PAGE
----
Dec '28 - Hey all, I’m looking for general career advice. I am an 18 year old computer science major and hoping to get involved with some sort of military/NSA/CIA position eventually in my career. What are these jobs like, how do I get involved, and how competitive are they? I should also state I plan on joining the Air Force reserves.
There’s a lot of bureaucratic BS that you have to put up with. It favors inefficient and management-heavy development practices. You often are both on the bleeding edge of some technology while stuck using others that were considered out of date before you were born. The pay is pretty good.
The college I went to had an IT track for “homeland security” and a well funded, managed cyber security club. I didn’t do much in terms of security due to being lazy and personal time constraints, but did look into a lot.
I can’t say much about exactly how these jobs are like as I don’t work in them. However from secondary accounts from other fields there are a few things. Getting security clearance helps, and you might see this on some jobs out there. Getting a security clearance usually means some forms of background checks. So if your record is clean, keep it clean. There is also other stuff like if your in a massive financial bind, it might be seen as a security risk. There are other considerations that I wont go into, but it is something to keep in mind when applying to any job where your dealing with secret level stuff.
This is one area where going into security isn’t so much about the competition and more about your own background and “drive” to get into it. Security is massive and always relevant. Heck just a few weeks ago the US released information on a large scale attack on US cyber infrastructure that is still being understood, to the point where there isn’t a firm understand of the full scale of the attack. So there is always room for more well trained security experts. The biggest issue is its a cat and mouse game, so you need to be good, and keep it up.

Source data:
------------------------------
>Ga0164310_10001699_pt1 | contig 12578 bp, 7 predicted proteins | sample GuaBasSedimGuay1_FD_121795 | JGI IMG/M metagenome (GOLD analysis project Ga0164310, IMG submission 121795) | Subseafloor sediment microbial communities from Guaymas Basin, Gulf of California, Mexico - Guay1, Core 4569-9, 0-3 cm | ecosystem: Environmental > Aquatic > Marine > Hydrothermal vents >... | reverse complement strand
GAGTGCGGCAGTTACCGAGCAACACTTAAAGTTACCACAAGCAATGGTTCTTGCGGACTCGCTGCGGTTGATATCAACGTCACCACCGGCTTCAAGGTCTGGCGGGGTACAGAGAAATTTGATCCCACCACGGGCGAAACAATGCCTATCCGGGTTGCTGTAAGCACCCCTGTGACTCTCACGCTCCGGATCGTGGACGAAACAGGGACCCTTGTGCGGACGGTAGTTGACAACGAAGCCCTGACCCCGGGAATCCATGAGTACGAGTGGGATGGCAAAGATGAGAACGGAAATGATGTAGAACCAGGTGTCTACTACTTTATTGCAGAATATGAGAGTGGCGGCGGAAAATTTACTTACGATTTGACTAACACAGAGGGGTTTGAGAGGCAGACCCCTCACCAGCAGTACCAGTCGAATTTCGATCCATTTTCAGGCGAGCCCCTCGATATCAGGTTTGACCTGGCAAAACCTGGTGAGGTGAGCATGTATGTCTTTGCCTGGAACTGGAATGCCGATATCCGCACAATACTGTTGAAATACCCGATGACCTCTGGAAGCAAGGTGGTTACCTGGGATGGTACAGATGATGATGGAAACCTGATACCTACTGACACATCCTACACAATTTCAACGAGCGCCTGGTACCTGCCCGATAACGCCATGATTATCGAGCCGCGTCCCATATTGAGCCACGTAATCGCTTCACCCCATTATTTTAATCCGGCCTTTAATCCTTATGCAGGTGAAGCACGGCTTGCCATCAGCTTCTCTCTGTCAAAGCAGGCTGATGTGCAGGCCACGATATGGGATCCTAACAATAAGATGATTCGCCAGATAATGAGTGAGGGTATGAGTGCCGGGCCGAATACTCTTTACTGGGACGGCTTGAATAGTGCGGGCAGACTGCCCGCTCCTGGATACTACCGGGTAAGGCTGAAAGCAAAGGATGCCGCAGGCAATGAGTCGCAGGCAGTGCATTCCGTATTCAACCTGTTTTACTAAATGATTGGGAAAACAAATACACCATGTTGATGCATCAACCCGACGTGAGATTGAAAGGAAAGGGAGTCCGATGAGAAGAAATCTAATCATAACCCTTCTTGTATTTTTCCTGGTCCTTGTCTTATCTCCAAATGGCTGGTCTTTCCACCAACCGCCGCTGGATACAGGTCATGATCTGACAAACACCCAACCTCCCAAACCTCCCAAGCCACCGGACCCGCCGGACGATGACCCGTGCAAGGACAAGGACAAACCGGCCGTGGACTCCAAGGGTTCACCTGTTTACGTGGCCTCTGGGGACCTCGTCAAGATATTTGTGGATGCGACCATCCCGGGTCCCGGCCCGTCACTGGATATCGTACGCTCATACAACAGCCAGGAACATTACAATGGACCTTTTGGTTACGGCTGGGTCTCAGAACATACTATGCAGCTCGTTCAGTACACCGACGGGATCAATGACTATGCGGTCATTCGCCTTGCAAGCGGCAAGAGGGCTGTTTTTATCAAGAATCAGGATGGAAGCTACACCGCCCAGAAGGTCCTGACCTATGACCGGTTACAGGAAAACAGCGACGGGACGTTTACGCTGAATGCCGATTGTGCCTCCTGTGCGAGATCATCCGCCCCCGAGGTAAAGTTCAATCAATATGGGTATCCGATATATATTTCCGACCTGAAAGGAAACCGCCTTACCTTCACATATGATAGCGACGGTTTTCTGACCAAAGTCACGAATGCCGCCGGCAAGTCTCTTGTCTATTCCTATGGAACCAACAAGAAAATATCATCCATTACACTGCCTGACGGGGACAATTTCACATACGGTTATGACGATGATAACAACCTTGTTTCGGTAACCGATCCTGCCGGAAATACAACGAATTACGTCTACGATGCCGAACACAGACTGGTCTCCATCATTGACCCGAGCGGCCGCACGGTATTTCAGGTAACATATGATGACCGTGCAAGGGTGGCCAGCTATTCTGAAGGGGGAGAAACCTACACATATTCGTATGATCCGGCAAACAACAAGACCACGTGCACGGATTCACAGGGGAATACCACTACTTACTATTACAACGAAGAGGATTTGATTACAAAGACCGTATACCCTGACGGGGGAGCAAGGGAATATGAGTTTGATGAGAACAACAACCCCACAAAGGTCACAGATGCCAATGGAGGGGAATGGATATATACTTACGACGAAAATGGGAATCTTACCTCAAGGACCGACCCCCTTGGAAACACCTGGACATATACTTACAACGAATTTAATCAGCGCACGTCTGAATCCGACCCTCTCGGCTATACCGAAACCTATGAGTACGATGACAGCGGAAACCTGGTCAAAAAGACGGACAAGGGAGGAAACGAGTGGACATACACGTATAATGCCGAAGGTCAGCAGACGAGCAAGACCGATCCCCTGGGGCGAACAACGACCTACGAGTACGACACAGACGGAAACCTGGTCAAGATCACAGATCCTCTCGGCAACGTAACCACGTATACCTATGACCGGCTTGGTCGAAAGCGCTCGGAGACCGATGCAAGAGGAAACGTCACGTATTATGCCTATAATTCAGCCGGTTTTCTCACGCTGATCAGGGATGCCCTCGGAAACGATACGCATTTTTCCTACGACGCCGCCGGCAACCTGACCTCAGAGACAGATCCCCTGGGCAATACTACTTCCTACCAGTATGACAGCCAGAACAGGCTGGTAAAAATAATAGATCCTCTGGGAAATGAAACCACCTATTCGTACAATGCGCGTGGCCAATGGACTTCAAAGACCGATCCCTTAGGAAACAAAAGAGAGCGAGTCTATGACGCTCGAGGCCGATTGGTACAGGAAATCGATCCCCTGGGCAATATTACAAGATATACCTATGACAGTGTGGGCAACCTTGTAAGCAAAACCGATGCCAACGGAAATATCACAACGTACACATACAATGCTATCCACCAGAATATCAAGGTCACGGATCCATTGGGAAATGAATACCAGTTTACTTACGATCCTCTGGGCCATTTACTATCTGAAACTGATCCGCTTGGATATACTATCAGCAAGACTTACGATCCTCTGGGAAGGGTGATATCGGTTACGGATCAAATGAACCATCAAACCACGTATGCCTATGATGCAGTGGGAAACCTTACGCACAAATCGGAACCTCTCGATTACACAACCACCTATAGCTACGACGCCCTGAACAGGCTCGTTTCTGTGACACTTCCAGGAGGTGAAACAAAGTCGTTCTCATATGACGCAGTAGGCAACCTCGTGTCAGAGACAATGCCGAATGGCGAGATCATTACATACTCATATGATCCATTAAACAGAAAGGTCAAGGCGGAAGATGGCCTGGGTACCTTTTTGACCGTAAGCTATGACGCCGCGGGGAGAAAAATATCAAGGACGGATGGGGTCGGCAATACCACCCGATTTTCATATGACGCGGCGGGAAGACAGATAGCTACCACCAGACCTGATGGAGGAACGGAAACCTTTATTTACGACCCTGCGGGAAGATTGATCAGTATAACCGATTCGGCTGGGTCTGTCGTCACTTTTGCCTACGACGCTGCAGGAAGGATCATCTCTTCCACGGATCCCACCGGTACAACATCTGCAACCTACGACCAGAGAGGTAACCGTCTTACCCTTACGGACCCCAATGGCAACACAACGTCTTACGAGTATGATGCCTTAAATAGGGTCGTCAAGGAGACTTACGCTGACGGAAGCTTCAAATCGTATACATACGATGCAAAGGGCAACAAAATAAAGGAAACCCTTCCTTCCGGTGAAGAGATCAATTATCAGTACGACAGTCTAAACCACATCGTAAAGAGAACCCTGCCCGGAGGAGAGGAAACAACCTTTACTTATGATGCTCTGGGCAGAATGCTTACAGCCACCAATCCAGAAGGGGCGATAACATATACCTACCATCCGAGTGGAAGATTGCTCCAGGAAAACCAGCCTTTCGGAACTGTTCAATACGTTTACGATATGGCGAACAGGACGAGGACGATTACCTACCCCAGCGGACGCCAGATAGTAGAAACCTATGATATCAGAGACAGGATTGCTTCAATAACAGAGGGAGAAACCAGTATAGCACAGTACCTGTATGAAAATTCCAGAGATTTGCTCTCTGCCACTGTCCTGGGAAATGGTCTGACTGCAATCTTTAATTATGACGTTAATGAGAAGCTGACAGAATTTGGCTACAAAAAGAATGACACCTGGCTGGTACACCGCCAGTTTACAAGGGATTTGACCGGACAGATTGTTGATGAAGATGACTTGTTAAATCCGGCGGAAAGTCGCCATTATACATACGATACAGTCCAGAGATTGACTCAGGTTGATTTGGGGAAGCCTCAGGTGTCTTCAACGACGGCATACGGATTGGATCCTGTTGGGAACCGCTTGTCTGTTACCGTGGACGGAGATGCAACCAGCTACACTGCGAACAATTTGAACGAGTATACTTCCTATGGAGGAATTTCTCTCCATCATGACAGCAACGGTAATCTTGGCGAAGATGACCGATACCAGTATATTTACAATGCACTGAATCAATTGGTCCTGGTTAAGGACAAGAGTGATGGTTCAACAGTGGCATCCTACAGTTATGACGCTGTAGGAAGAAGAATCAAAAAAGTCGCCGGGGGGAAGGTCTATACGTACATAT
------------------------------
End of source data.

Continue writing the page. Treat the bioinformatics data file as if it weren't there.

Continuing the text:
I don’t know much about the specific cyber security divisions and their backgrounds beyond knowing cyber security is basically everywhere, military and civilian.
I really wanted to stress that you should finish your degree, and seek out extra opportunities to learn more about cyber security as your “going” to college.
As I stated earlier, the college I went to had a cyber security team that went to events, ran drills, trained and practiced. A few of those people went off specializing in security for any number of companies. However, the cyber security team was optional as it was a club, so joining it and even going to any of the stuff related to it was technically optional. Regardless it seemed like a fantastic resource if that is your goal.
I’m not saying your college has to have that, but it might have some career information on how to get into what you want to do. Or at least some resources that can point you in that direction.
I’d also assume the Air Force can train you, but I do think you should finish your degree before jumping into that. As regardless of what you learn you will always have that degree in your pocket the rest of your life.
Good luck, keep learning!
I second this.
You will hear differing opinions all over the internet about how you don’t need college. And you can learn this stuff on your own.
I would stay put and finish the degree and use career services.
Let them help you.
That’s their job.
I have two degrees (unrelated to software development) but the alumni center and career services were my best friends.
And those connections helped me get started in LA and start my business.
So, don’t underestimate them.
Talk with those departments and they will be able to provide more information and maybe connect you will alumni who are currently working in the military software jobs.
@jwilkins.oboe is 100% correct: your school’s career center is an amazing resource and they can help you with internships, resumes, interview prep, offer negotiation, networking, etc. If your school has a decent CS department, the career counselor(s) probably have recruiter contacts at Lockheed Martin, Northrup Grumman, Ratheon, Ball, CACI, Honeywell, etc.